Caliothrips punctipennis (Hood)

Material examined: Two females (ICAR/NBAIR/THYS/91–92), 21.iii.2016, India, Nicobar islands, Yellow pan trap collection, coll. Prashanth Mohanraj. All the specimens have been deposited at ICAR - National Bureau of Agricultural Insect Resources (ICAR-NBAIR), Bengaluru, Karnataka, India.



Female macroptera (Image 1): Body dark brown. Antennal segments I, II and VI–VIII brown; III–V yellowish with brown at apex.  Legs yellow with femora and tibia brown medially.  Fore wings whitish-yellow with a small brown patch at fork of veins and brown at apex.  Lateral third of abdominal tergites covered by hexagonal reticulations bearing wrinkles; reticulations transversing anterior third of each tergite.  These reticules are arranged in vertical rows of three or four with wrinkles laterally.

Distribution: India (Nicobar island) (new record); Mexico (Hood 1912); USA (Georgia, Florida) (Diffie et al. 2008).






Frankliniella occidentalis (Pergande)

Material examined: One male (ICAR/NBAIR/THYS/70), nine females (ICAR/NBAIR/THYS/71–79), 18.ii.2016, India, Ooty, host - Erythrina indica (Fabaceae), coll. R.R. Rachana.  All the specimens have been deposited at ICAR - National Bureau of Agricultural Insect Resources (ICAR-NBAIR), Bengaluru, Karnataka, India.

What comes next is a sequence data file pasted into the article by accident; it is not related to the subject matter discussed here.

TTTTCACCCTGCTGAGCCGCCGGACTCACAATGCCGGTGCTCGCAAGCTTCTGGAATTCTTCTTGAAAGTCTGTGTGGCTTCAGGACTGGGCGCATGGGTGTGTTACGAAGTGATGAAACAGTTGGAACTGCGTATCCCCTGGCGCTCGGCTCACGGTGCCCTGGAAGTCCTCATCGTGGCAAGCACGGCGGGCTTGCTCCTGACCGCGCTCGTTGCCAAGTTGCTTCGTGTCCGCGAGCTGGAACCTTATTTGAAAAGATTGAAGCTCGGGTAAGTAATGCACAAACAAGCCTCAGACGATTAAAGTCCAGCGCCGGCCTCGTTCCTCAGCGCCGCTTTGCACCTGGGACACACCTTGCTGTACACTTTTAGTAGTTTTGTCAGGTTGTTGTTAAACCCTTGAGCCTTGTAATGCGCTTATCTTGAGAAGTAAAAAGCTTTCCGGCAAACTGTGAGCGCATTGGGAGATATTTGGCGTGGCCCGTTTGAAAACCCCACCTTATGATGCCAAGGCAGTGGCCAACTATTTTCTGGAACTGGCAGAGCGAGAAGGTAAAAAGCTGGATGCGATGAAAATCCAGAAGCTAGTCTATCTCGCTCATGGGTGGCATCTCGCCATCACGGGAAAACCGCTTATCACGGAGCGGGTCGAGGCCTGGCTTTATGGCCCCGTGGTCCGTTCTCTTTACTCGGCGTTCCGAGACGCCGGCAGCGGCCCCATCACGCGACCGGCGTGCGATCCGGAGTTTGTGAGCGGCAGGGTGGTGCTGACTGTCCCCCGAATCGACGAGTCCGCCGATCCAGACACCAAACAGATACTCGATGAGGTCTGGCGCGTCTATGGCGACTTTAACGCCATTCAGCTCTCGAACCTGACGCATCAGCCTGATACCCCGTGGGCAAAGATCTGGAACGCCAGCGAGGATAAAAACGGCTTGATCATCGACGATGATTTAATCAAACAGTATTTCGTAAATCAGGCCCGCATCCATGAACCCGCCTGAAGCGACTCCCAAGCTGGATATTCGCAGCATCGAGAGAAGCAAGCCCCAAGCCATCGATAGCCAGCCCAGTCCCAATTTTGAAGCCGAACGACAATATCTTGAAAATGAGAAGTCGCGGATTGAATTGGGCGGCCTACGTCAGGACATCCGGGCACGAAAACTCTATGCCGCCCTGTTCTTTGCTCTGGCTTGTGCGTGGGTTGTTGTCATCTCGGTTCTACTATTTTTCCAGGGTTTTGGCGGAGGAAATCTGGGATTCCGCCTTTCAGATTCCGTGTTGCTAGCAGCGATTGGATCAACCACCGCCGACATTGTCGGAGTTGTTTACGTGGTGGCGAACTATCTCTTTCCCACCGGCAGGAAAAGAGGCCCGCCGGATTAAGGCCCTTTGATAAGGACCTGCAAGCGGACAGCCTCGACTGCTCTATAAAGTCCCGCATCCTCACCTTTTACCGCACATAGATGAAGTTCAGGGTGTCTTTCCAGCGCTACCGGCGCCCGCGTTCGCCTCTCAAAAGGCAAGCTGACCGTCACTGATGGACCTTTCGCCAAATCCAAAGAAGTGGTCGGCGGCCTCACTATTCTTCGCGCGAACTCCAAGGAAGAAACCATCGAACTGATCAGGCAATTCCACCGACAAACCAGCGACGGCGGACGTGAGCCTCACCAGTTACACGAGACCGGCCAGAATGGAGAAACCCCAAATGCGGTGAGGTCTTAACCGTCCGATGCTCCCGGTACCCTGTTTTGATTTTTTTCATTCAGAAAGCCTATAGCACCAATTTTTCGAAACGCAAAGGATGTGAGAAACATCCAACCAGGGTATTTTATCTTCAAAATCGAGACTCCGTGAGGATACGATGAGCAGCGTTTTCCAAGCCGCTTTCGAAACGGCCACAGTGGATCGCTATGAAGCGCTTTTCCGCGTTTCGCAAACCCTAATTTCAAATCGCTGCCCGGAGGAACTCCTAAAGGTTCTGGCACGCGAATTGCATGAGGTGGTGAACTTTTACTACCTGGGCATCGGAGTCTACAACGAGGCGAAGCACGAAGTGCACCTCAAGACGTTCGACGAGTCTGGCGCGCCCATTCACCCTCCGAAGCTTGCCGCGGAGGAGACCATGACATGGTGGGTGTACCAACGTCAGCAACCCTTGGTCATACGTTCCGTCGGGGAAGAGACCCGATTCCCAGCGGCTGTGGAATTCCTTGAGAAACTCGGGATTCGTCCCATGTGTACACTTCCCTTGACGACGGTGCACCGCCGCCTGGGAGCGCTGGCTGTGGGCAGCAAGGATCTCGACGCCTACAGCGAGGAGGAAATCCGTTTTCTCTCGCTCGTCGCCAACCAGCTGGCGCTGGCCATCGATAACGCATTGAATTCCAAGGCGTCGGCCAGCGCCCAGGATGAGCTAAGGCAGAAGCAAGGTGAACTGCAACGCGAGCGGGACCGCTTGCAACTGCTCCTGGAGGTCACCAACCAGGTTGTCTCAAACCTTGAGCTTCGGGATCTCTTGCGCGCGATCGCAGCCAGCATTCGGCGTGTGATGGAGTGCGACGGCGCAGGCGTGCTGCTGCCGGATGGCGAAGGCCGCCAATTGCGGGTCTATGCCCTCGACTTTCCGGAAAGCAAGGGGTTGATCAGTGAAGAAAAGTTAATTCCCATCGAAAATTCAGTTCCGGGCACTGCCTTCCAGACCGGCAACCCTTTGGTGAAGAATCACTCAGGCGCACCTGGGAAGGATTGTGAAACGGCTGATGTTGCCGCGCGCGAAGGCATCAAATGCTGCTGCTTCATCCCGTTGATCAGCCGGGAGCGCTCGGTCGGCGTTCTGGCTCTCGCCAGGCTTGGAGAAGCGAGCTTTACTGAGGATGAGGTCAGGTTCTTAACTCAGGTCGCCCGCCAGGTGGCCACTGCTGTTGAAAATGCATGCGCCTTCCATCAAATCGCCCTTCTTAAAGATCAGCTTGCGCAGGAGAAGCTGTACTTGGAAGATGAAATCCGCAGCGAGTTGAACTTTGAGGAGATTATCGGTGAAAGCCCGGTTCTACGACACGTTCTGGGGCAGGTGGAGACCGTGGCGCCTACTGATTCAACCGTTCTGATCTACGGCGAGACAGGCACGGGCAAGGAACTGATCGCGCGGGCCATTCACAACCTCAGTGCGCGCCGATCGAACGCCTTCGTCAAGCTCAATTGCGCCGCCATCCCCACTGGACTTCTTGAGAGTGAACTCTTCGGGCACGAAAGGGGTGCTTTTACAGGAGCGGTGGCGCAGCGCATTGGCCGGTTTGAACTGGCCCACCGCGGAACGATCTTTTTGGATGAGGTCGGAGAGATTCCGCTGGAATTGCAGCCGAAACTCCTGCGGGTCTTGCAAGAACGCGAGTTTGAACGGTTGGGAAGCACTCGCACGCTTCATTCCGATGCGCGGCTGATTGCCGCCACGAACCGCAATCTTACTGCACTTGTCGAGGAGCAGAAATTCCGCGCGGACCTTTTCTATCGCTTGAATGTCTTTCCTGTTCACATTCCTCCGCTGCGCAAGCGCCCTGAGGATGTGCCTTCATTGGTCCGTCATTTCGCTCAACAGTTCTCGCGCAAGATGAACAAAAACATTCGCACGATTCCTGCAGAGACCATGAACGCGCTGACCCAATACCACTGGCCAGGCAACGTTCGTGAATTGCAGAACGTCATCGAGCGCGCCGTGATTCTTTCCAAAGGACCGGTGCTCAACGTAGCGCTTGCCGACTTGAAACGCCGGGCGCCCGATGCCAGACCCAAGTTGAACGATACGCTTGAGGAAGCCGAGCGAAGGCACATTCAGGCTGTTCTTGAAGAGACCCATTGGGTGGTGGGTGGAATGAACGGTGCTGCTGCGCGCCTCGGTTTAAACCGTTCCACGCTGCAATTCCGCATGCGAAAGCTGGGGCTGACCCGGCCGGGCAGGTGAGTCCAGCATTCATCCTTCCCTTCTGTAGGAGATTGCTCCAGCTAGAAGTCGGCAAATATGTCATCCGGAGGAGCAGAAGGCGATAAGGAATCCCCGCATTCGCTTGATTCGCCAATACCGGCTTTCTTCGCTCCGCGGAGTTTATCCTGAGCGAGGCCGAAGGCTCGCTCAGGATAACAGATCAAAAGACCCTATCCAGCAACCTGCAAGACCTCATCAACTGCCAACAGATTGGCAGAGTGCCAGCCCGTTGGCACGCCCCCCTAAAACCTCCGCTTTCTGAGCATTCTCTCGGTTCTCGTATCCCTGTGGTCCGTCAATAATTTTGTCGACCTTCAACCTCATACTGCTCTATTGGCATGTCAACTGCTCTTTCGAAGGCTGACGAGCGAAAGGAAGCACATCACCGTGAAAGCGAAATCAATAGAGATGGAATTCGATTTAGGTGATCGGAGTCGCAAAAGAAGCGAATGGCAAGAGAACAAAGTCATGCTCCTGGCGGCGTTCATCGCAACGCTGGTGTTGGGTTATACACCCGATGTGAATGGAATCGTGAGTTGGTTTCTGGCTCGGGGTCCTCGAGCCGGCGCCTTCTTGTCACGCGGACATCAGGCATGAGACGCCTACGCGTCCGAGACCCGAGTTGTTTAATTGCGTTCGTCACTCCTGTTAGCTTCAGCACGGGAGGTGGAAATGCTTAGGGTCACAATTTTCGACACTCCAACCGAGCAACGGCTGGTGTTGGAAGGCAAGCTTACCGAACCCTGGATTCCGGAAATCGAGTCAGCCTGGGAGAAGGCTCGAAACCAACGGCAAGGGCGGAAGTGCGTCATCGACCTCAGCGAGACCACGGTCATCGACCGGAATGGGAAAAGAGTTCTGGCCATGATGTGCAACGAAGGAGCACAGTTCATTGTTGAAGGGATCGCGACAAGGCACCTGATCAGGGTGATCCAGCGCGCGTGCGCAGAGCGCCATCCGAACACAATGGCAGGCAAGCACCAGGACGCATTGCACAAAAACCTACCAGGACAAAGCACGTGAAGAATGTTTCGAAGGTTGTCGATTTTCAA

Male macroptera (Image 2): Body pale yellow with small faintly shaded patches on abdominal tergites, legs yellow, antennal segments I yellow, II light brown, III–IV yellow with light brown infused at apex, V yellow basally and brown apically, VI–VIII brown.  Forewings pale with dark venal setae.  Head wider than long; three pairs of ocellar setae present, pair III longer than the distance between external margins of hind ocelli, arising on anterior margins of ocellar triangle; postocular setae pair I present, pair IV longer than the distance between hind ocelli.  Pronotum with five pairs of major setae; anteromarginal setae slightly shorter than anteroangulars, one pair of minor setae present medially between posteromarginal submedian setae.  Metanotum with two pairs of setae at anterior margin, campaniform sensilla present.  Forewing with two complete rows of veinal setae.  Tergite VIII without marginal comb; IX with median pair of dorsal setae stout and shorter than lateral pair.